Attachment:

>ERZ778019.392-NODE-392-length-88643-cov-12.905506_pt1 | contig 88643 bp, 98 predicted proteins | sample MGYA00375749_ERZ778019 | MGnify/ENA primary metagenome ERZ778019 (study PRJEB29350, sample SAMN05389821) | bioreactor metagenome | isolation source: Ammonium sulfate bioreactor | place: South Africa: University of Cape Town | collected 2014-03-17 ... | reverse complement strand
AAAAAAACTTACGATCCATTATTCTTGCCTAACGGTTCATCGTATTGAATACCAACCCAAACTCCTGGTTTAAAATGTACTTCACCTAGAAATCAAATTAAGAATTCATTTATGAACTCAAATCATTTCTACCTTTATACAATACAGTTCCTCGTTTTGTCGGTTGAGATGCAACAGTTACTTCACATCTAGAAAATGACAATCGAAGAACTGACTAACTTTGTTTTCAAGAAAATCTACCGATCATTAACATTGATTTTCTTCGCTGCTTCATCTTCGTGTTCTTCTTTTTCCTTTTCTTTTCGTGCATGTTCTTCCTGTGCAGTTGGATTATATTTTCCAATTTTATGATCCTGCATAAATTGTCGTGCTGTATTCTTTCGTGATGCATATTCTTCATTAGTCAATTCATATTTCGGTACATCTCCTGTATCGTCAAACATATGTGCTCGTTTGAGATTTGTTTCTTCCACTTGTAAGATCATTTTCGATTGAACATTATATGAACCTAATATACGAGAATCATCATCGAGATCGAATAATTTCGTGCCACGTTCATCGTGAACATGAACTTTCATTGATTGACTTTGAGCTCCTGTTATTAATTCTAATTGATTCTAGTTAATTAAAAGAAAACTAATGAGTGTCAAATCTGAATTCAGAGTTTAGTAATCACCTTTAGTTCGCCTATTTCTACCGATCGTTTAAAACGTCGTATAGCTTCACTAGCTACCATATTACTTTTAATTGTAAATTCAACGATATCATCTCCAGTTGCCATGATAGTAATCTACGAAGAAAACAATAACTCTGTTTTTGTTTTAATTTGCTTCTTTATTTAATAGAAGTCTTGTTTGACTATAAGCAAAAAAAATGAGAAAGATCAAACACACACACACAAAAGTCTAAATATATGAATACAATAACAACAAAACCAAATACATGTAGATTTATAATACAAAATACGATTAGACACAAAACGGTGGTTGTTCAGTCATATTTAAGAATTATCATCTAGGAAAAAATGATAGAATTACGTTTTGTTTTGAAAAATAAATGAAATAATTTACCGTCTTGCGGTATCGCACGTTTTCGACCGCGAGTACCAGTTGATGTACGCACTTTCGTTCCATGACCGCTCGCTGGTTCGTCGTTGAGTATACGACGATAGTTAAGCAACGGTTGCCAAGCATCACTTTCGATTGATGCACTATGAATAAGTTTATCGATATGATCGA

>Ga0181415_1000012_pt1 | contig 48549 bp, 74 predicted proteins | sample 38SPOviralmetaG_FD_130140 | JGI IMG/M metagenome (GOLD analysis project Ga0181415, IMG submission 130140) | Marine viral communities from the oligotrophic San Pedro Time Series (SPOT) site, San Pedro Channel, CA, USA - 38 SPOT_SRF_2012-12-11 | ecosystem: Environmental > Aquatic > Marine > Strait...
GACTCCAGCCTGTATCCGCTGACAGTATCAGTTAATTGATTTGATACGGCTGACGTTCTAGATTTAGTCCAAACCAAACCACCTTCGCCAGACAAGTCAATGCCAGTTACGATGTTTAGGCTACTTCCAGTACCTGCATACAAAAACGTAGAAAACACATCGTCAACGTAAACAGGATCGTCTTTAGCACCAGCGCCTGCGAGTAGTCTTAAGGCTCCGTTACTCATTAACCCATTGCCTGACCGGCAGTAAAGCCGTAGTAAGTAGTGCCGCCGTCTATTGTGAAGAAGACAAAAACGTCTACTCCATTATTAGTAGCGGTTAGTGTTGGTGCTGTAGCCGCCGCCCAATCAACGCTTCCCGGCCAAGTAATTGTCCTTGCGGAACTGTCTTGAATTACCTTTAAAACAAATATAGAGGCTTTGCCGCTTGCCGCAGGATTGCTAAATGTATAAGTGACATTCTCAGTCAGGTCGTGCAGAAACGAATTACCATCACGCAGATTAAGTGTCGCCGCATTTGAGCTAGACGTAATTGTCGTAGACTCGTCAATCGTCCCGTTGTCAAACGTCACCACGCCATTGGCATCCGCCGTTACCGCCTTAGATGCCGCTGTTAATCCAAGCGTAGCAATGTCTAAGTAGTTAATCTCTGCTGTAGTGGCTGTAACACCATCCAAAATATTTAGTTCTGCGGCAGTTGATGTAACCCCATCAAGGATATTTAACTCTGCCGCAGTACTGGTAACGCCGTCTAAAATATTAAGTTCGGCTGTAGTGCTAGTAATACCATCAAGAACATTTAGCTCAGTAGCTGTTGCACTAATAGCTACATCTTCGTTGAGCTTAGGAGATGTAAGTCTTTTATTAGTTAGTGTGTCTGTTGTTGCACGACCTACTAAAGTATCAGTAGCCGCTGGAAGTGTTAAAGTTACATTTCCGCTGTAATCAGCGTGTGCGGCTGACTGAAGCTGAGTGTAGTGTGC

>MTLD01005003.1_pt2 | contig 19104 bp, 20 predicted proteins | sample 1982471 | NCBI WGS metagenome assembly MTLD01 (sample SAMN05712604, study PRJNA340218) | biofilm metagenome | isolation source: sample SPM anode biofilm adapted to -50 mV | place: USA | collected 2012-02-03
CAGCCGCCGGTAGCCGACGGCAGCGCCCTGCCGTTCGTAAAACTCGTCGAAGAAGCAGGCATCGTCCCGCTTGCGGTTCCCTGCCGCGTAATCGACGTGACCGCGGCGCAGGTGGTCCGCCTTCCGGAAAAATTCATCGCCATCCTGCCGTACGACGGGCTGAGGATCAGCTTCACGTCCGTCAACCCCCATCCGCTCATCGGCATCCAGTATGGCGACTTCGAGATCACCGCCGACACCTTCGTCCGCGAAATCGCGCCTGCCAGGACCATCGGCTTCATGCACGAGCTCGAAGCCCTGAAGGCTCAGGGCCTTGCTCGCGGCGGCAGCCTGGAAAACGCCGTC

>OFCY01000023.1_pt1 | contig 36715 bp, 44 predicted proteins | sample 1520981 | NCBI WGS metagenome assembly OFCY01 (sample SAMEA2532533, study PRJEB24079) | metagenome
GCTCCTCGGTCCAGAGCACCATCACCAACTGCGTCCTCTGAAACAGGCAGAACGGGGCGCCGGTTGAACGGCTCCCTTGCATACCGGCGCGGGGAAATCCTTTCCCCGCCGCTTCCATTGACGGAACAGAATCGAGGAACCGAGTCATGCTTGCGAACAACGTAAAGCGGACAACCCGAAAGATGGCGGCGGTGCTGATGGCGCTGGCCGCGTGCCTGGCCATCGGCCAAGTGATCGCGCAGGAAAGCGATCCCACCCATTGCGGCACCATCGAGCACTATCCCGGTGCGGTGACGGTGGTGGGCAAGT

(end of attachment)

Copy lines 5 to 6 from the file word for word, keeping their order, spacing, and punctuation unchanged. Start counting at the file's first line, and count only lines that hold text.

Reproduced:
>MTLD01005003.1_pt2 | contig 19104 bp, 20 predicted proteins | sample 1982471 | NCBI WGS metagenome assembly MTLD01 (sample SAMN05712604, study PRJNA340218) | biofilm metagenome | isolation source: sample SPM anode biofilm adapted to -50 mV | place: USA | collected 2012-02-03
CAGCCGCCGGTAGCCGACGGCAGCGCCCTGCCGTTCGTAAAACTCGTCGAAGAAGCAGGCATCGTCCCGCTTGCGGTTCCCTGCCGCGTAATCGACGTGACCGCGGCGCAGGTGGTCCGCCTTCCGGAAAAATTCATCGCCATCCTGCCGTACGACGGGCTGAGGATCAGCTTCACGTCCGTCAACCCCCATCCGCTCATCGGCATCCAGTATGGCGACTTCGAGATCACCGCCGACACCTTCGTCCGCGAAATCGCGCCTGCCAGGACCATCGGCTTCATGCACGAGCTCGAAGCCCTGAAGGCTCAGGGCCTTGCTCGCGGCGGCAGCCTGGAAAACGCCGTC